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Fin/Com Chairman Calls for Library to be Abandoned

by Bobby Blair
December 10, 2018

Selectman John Cronin Monday night reported that the multi-town selectmen's meeting held recently in Medway had expressed concerns about new legislation which would cut funding for local cable. Cronin also noted that Medway was interested in expanding their trail to Holliston's rail trail.

Shelly Stormo above representing Pharmacannis a grower of marijuana and located on Hopping Brook Road told board members that her company is presently working out of a trailer and hopefully will have their 50,000 square foot building completed early next year. Citing figures based on the Town's 3% take from their operation Stormo said that in the first year the town could reap $326,567. She also projected out -- year 2, $569,250; year 3, $946,322; year 4, $848,796; and year 5, $653,760.

Finance Chairman Ken Szajda above brought selectmen guidelines for the 2020 ensuing fiscal year. Szajda said that his committee has suggested an increase of 1.5% the same as last year with the exception of non-bargaining employees who would be given a suggested leeway of 2.5%. Selectman John Cronin questioned Szajda concerning what his board (the selectmen) could do regarding articles placed on the town meeting warrant. Szajda had been critical that  there were things on the recent warrant that his committee never got to review -- "We rejected articles as we never saw them." Szajda also laid out a timeline for warrant articles to be reviewed by the Fin/Com

Selectman Mark Ahronian suggested to Szajda that the Town was in need of a maintenance program of two to three employees which prompted a discussion about the recent roof problems at the library. Szajda noted that the library "should be abandoned, we're throwing good money after bad. The parking is on private property and it's (library) not suitable for the 21st century."  Szajda compared the proposed spending of over 8 million dollars to renovate the former Flagg School and the purchase of the 1750 Building for voer 1.5 million as prudent spending of town funds. Many of the former town departments at the Flagg School are now housed at the 1750 Building.

 

 

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Comments (6)

I LOVE the idea of abandoning the current Library. It could open up development to a new business, while at the same time could provide a means to update the library to modernize it. The fact is that while our library and its staff do a magnificent job in staying as current as they can, it simply is not sustainable for the future. In short it is maxed out and in a new facility it could provide tons of capabilities that the current library simply cannot. Also the parking is really odd that they have to rely on the private parking behind it. So I'm all for it.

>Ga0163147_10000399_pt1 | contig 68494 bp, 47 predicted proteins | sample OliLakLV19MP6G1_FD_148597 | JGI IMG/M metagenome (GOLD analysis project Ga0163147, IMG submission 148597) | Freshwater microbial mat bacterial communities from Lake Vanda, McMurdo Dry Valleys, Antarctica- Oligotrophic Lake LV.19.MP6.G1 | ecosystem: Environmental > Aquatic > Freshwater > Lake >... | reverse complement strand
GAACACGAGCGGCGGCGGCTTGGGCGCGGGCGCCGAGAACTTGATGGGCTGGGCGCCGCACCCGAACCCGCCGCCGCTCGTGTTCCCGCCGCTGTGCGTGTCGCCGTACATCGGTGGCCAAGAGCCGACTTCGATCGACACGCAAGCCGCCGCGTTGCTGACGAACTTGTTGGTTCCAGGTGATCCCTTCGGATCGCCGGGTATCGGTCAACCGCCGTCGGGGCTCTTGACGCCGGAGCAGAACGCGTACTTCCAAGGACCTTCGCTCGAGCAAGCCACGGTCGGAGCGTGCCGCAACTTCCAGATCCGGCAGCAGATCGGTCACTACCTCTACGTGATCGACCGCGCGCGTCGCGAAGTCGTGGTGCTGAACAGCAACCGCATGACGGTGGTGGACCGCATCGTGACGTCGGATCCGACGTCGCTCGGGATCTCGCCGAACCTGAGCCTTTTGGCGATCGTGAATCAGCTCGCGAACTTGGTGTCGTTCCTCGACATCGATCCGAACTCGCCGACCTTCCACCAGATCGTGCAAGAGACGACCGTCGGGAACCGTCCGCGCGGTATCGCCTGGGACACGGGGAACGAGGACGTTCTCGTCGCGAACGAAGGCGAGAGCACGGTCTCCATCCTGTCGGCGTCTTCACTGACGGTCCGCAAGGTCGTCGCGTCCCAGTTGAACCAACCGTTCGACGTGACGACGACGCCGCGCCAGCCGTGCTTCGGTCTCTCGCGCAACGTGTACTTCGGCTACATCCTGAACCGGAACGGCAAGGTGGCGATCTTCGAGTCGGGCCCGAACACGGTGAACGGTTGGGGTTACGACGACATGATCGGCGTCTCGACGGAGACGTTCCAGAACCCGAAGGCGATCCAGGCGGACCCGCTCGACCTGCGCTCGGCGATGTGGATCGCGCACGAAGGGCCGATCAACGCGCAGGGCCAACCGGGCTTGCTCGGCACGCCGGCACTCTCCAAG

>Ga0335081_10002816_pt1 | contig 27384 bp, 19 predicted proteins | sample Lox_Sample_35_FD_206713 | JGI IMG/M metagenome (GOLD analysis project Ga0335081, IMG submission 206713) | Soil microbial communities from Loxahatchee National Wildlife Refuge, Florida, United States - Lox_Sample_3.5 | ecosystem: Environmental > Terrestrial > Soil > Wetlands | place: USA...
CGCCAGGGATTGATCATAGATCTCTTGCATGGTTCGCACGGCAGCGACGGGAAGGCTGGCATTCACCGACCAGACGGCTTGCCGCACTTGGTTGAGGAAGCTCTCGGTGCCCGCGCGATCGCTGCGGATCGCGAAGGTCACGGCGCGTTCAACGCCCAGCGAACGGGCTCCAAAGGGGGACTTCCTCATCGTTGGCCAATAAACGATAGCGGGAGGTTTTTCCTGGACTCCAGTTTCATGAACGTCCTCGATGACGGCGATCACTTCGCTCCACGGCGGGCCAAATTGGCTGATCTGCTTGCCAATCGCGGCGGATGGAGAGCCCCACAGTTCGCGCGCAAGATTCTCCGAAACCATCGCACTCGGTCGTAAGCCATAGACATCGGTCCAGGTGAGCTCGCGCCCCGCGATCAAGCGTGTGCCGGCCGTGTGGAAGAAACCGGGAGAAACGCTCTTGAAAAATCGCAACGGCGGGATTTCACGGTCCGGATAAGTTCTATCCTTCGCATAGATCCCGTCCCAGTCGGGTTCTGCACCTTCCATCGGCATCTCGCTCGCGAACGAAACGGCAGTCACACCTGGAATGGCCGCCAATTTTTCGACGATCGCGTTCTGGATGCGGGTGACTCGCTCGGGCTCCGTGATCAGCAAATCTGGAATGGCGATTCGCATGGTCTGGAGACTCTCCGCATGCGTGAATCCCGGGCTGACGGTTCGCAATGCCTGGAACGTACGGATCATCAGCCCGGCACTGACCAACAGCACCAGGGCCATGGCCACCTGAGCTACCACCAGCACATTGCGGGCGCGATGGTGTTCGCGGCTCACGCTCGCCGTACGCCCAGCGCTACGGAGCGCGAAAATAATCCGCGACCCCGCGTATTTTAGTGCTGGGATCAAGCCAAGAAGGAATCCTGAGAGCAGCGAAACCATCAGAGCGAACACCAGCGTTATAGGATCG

- Mark Whittaker | 12/11/18 4:48 PM

I love our little library, but only because of the great staff. Holliston needs, and deserves, a bigger, more modern library. Abandoning this building, at a reasonable time in the future, and perhaps selling the lot or repurposing the building for town use, ought to be given serious consideration. There is a State agency, the Board of Library Commissioners, that offers Planning and Design grants and Construction grants for local libraries. https://mblc.state.ma.us/programs-and-support/construction/planning-and-design.php This might be a good place to begin.

- Ginny Keniry | 12/11/18 4:06 PM

Lets put yet band aid on something that needs to be fixed. Great idea!

- S. Brown | 12/11/18 11:48 AM

I'm again confused by FinCom reasoning about budget increases. If a department is allowed a 1.5% increase, but must meet mandated rate table increases of 2.5%, and if a significant portion of a department budget is in personnel covered by the table, it is in fact a cut in the budget. Unless the FinCom proposes that the 1.5% budget increment is provided after allowing full funding for mandated increments for personnel?

- Kevin Robert Malone | 12/11/18 11:17 AM

Bobby, I'd like to clarify two things. First, the Fincom voted guideline is 1.5% budget growth for all departments. The 2.5% is the cost of living adjustment for employees covered by the town's wage table. Second, my point about Flagg was that there was a proposal to renovate the building for $8.2 million. The town instead purchased a new building for $1.2 million. Even factoring in demolition costs for Flagg and renovation at 1750 Washington the town saved millions of dollars. In the case of the library, the building site is currently not suitable for a library and can never be suitable because of lot constraints. Last night I was merely pointing out that we (as a town) need to start considering alternatives.

- Ken Szajda | 12/11/18 10:01 AM

I think abandoning the library is a bit drastic. It's centrally located and there's plenty of parking in the area (maybe even more if the Green St building becomes a public lot). Let's see what the repairs accomplish, and what the prognosis is first. I haven't been following the costs of the repairs as closely as Mr. Szjada, but I'm willing to bet that a good repair job will cost a lot less than a new library.

- Peter Simpson | 12/11/18 9:57 AM

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